The EU needs an IGC to decide on its future, with or without the UK. It needs, above all, to start making sense to the European common man.  It probably won't, though.

 

Thursday, 31 March 2016

Should the UK leave or stay in the EU? Some crucial questions.

Well, it is up to British voters/citizens to decide.

My analysis.

Many Britons feel that Britain has lost sovereignty to Brussels. Policies and laws in many areas are decided by the EU institutions and this takes power away from Westminster. This includes standardisation issues for products and services produced and sold inside the EU.

Many argue that Britain needs to be part of the EU Single Market so that it can sell more easily to its most significant trade partner, the rest of the EU. That is true, but more and more minor as the cause of WTO world trade advances. Plus a non-EU UK can be a member of the European Economic Area as Norway and others do.

Has non EU and non EEA membership hurt Swiss exports? That is a crucial question proponents of the Yes and No to the EU must answer.

My 2 cents is that a globally strong and competitive UK does not need to be a member of the EU and its single market.

How will an exit from the EU affect the revenues of The City? That is a question for the City to answer. Will there be another financial hub in the EU that will compete with a non EU City if the UK leaves? To what extent?

The EU, via its policy on EU enlargement, has managed to hinder the process to a United States of Europe by the EU. Why does then the UK have to leave? Are EU laws enough reason for the UK to leave the EU?

Now, let's be reminded that the UK is neither a member of the Euro area nor the Schenger area. Will thus EU exit allow the UK to better determine its immigration policy?

The EU does not have an industrial policy. Will a non EU UK be able to have an industrial policy and help develop more manufacturing? Maybe yes. But is any political party arguing this factor? Cameron should have been arguing for an EU industrial policy for years now. He has not. Why? Has Labour?

A non EU UK will be able to depart from the EU working time legislation and have the type of social, industrial affairs and employment policy it wants to. Be reminded that Blair incorporated the EU social protocol other UK governments had vetoed (most notably, the Maastricht Treaty opt-out).

A non EU UK will be able to also develop its own environment, transport, VAT and other policies and laws. Will they be much different than the existing EU ones though? That is a question UK policy makers must answer.

There is no question that some non EU companies with manufacturing activities in the UK may be tempted to leave the UK and settle inside the EU if the UK leaves the EU. It will depend on what they perceive the problems of selling in the EU if the UK leaves to be. Who has asked them, in the debate so far?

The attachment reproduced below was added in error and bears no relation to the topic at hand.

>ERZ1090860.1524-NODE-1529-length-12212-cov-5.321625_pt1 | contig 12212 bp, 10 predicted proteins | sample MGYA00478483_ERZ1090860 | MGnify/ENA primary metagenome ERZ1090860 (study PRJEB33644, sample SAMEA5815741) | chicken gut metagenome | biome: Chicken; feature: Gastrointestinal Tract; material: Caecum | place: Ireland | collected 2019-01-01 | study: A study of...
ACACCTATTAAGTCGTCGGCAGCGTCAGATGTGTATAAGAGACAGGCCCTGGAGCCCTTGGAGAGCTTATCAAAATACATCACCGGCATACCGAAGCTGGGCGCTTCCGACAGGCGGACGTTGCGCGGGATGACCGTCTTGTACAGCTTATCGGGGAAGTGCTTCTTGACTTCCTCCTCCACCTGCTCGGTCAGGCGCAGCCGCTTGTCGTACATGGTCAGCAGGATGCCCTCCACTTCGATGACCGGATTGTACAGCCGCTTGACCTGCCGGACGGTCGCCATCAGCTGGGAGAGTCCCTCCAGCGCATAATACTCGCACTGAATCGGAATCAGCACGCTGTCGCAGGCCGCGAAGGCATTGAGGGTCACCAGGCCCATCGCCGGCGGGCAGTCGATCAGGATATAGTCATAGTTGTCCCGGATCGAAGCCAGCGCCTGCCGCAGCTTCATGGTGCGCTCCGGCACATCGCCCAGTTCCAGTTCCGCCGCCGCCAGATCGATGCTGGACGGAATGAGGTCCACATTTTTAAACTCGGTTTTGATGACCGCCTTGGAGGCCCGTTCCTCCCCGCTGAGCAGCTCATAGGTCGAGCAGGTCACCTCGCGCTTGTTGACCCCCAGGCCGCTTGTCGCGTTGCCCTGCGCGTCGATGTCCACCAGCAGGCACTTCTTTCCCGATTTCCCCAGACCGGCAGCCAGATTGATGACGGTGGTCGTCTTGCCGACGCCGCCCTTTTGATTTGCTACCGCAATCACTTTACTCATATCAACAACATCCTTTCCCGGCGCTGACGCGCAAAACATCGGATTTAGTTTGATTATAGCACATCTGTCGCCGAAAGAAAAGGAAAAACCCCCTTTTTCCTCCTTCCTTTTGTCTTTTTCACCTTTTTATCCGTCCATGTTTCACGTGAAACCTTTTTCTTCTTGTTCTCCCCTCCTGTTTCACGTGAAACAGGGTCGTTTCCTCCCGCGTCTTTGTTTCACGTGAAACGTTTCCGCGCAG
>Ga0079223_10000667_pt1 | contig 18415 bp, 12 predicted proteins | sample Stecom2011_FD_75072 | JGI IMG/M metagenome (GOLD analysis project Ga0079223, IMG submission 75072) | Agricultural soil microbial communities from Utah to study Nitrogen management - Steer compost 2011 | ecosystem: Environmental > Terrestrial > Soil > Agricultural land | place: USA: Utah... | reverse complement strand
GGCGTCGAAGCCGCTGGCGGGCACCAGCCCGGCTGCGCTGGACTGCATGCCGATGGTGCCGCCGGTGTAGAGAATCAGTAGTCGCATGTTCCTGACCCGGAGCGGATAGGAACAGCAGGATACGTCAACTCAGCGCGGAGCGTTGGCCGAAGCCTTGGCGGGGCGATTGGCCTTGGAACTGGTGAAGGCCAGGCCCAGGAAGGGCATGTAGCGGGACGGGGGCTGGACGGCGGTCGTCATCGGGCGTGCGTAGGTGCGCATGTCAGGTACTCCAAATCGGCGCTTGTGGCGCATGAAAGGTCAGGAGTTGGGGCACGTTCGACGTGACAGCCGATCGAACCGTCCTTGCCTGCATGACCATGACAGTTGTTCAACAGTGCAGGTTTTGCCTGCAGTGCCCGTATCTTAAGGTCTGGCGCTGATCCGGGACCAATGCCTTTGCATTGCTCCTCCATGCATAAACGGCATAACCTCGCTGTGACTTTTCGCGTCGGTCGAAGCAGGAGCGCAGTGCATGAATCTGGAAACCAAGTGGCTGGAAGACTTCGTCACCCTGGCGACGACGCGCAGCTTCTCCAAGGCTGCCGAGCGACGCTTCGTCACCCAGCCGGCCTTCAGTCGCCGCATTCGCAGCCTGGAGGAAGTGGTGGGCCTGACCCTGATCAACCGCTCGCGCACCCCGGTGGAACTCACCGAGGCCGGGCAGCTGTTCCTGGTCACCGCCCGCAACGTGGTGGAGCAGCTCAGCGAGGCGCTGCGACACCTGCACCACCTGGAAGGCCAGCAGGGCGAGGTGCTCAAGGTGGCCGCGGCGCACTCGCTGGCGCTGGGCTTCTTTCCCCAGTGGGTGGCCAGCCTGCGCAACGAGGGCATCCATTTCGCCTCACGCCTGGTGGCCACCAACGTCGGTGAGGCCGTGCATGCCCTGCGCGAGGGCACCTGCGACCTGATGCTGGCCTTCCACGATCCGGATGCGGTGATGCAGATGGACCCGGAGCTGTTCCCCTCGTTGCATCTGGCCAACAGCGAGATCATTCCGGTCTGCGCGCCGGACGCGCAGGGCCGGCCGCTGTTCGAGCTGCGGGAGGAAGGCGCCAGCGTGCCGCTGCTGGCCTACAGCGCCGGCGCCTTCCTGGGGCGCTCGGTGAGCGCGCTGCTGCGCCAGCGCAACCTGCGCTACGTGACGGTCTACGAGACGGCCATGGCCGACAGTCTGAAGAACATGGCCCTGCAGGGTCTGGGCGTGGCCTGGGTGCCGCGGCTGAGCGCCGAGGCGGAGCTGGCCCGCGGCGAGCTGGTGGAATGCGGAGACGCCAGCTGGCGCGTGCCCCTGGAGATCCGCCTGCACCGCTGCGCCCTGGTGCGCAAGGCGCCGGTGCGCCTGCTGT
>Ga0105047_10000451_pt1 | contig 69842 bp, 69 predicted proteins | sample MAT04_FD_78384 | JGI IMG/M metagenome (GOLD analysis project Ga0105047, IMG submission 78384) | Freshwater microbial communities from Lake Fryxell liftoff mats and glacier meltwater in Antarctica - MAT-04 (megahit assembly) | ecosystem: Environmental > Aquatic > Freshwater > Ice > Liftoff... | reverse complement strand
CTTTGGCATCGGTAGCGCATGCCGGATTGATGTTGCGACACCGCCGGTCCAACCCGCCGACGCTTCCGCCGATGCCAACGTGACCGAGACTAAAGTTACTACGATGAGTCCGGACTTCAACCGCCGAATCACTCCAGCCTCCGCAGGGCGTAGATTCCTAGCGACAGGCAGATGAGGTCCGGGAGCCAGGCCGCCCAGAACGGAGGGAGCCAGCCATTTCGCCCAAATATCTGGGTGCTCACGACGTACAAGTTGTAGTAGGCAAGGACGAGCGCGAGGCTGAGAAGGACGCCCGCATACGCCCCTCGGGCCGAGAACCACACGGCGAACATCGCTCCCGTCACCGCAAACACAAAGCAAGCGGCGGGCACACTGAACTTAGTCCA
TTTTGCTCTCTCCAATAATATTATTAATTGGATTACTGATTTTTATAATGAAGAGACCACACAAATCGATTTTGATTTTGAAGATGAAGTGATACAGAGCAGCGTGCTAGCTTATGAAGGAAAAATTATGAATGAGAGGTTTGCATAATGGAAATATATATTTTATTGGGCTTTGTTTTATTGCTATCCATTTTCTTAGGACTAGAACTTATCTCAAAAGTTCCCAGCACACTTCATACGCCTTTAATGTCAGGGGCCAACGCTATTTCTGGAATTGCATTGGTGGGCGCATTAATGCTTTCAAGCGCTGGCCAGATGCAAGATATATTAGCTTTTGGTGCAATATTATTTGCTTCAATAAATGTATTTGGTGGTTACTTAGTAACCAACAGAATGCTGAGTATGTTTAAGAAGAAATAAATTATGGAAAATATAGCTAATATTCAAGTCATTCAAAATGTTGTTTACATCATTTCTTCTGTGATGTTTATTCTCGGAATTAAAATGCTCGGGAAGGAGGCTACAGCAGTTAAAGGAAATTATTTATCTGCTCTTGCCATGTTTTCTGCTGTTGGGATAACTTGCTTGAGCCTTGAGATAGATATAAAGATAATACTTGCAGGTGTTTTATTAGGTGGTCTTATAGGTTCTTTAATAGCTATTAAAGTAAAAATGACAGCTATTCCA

A non EU UK will not have to contribute to the EU budget. But is the UK contribution to the EU budget (much inferior to the US one) so important (see UK Rebate) after all?

Now, what will happen to UK citizens living and working "freely" in other member states and citizens of other EU member states living and working in the UK? That is a matter that may be settled via UK-EU negotiations as part of an exit agreement, should the UK decide to leave the EU.

Of course, it is most likely these questions will remain unanswered and the decision in the referendum will depend on more top of the mind issues.

In any case, there will be no Doomsday though. Why? Because the UK has the policy makers and think tanks to address policy issues, whether the decision is Yes or No.



Enlargement vs Deepening. What future for the EU? The EU needs an IGC. Badly. To decide on its future.

Enlargement vs Deepening. That was the big strategic dilemma in the EU years ago. The main proponents of enlargement were the UK and Germany. The UK hoped enlargement would hinder the deepening of the EU. It has worked. 19 members may be in the Eurozone but Eurozone and the EU as a whole are facing considerable problems.

How can a single market work properly without a single language, a single tax system, a single bureaucracy? With a single currency for merely 19 out of it 28 members?

The current migration crisis shows the lack on union within the European Union.

The decision of the ECB to lower interest rates to 0% shows its despair in trying to make the Eurozone more competitive. Triche interest rate policies some ten years ago hurt the cohesion of the Eurozone significantly and it has not recovered.

A de-industrialising EU cannot create enough jobs to curb the joblessness issues.

If the UK decides to leave the EU in a few weeks, an earthquake will shake the EU. It better. The EU needs a wake up call.

Is the EU a failure, so far? Yes. It has taken 60 years and failed to become a United States of Europe.

Can the EU change its course and succeed?
Yes, it can.

How likely is that? Not very likely.

Will the EU dissolve? Not likely.

What should member states do?
Well, they are focusing on national affairs increasingly, taking care of their national needs.

What is the future for European business? Well, 2.5 decades after 1992, there is no European business, merely, companies doing business across the EU. 28 tax regimes, 23 languages, what kind of a single market is that?

The existence of world trade and the EU puts pressure on the cohesion of the EU. Why should members stay members when world trade is now more free than ever and one (eg the UK) can sell to Europe without needing to be part of the EU.

The EU needs an IGC. Badly. To decide on its future. I argued that 2 years ago. The need is more urgent today. Even after the UK referendum.

An IGC should decide whether to move the EU into a United States of Europe (as some want and it makes economic sense) or take back the EU to the Common Market it was decades ago (that would please the UK). More or less union make sense, both, as strategic option. The current status of the  union does not.


Share/Bookmark